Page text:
The Real Deal With Facebook Graph Search: Would Zuckerberg Send Google Search On A Long Vacation?

Finally, the much rumored and much awaited answer from Mark Zuckerberg to Google’s search is here. Facebook is calling it the graph search, and if you’re still confused about what the big deal is, read on to know more about how the graph search will affect your life. But the real question that’s on everybody’s mind is if it will change the way we look up stuff on the internet? Will it cause us to reduce our dependence on Google, the search engine giant?

One of the key differences between the good old Google search and this new Facebook graph search is the concept of looking for links versus looking for information that is liked by people in our networks. Yes, it does mean that search is going social, but in a bigger way than Bing and even Google has managed to take it. Google did try this with the +1’s from its own social network, Google+, but Facebook depends solely on the Likes while rating its results.

Another aspect that is unique to the Facebook graph search is the idea of multidimensional search. While looking up information on restaurants in a particular area through Google will give you just the specific answer, trying out this query on Facebook’s graph search could give you information about restaurants in that particular area that are recommended by your friends based on their experiences. See what we mean when we say search has gone social in a big way?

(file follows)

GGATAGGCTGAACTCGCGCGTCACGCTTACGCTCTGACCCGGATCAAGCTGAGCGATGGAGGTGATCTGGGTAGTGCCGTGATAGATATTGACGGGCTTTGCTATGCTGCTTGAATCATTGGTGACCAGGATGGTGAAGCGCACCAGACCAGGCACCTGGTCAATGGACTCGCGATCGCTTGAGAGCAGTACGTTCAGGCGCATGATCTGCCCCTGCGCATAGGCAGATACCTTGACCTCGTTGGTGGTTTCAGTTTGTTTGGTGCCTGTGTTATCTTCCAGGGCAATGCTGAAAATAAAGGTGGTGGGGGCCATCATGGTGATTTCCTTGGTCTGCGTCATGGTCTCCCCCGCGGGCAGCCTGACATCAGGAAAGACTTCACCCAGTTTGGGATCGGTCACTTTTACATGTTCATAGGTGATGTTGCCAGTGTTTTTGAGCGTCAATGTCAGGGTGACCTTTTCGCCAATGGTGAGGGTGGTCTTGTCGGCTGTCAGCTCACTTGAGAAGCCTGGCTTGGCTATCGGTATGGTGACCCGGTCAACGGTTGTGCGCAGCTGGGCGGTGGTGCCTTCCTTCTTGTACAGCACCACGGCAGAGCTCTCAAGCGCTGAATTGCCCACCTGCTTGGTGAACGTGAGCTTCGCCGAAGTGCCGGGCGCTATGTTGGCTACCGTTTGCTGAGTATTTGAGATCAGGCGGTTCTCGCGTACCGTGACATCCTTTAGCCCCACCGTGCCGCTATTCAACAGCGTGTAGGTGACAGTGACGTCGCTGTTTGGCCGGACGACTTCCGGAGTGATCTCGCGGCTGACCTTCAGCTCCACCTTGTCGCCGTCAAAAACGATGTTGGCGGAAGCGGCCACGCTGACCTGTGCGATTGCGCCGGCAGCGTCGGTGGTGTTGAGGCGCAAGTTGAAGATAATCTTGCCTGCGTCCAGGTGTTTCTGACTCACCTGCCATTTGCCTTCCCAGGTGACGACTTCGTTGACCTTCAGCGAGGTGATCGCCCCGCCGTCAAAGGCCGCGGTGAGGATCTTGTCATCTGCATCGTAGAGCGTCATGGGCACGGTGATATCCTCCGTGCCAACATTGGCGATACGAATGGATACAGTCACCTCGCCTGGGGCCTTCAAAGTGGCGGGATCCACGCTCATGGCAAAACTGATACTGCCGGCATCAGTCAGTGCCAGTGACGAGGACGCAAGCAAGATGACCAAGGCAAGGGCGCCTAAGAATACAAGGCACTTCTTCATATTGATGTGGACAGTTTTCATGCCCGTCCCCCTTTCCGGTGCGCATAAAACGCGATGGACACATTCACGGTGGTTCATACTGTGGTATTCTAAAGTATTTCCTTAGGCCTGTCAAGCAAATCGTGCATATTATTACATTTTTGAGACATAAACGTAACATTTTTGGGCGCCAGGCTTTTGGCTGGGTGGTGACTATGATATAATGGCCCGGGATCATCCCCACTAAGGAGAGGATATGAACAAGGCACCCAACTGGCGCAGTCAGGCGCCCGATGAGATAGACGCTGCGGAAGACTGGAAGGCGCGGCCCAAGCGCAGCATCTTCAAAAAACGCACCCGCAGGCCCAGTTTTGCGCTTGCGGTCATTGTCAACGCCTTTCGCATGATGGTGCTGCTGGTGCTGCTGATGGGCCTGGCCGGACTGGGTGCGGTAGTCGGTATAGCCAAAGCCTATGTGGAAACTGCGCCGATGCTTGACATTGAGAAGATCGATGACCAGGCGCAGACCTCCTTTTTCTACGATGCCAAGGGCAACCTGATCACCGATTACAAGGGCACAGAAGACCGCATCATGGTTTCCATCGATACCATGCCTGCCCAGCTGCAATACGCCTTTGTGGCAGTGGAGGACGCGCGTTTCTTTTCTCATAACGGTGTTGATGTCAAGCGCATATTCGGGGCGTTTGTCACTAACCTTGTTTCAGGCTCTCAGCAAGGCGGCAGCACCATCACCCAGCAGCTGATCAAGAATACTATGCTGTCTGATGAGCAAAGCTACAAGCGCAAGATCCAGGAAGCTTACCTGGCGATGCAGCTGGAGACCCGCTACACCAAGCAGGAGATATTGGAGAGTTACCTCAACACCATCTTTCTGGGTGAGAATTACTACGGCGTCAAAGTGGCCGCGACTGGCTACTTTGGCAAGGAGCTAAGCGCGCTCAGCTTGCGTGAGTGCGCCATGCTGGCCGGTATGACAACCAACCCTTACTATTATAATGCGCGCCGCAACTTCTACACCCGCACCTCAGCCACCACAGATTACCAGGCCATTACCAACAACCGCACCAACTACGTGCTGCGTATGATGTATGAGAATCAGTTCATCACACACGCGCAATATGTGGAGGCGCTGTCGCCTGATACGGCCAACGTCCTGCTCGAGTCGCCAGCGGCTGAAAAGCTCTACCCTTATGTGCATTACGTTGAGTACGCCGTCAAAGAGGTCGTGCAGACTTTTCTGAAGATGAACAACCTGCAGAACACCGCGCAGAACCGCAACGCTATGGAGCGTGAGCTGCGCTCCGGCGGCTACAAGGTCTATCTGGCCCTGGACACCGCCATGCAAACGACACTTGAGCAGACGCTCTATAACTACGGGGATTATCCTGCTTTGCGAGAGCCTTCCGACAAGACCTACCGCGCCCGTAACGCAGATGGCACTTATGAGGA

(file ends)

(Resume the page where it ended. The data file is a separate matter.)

Now whether Facebook’s graph search will succeed over Google solely depends on what we search over the internet for on a regular basis. How important is your friends’ opinion on, say, hard facts and history? But when it comes to finding a good doctor or a good restaurant, we don’t mind the social aspect that Facebook’s graph search brings in.

We don’t know just yet how effective Facebook’s search would be as a replacement to Google search, but if you want to look up your activity on Facebook, we’d say it would work just fine. But for anything bigger, we doubt if it’s time to bid farewell to Google just yet.

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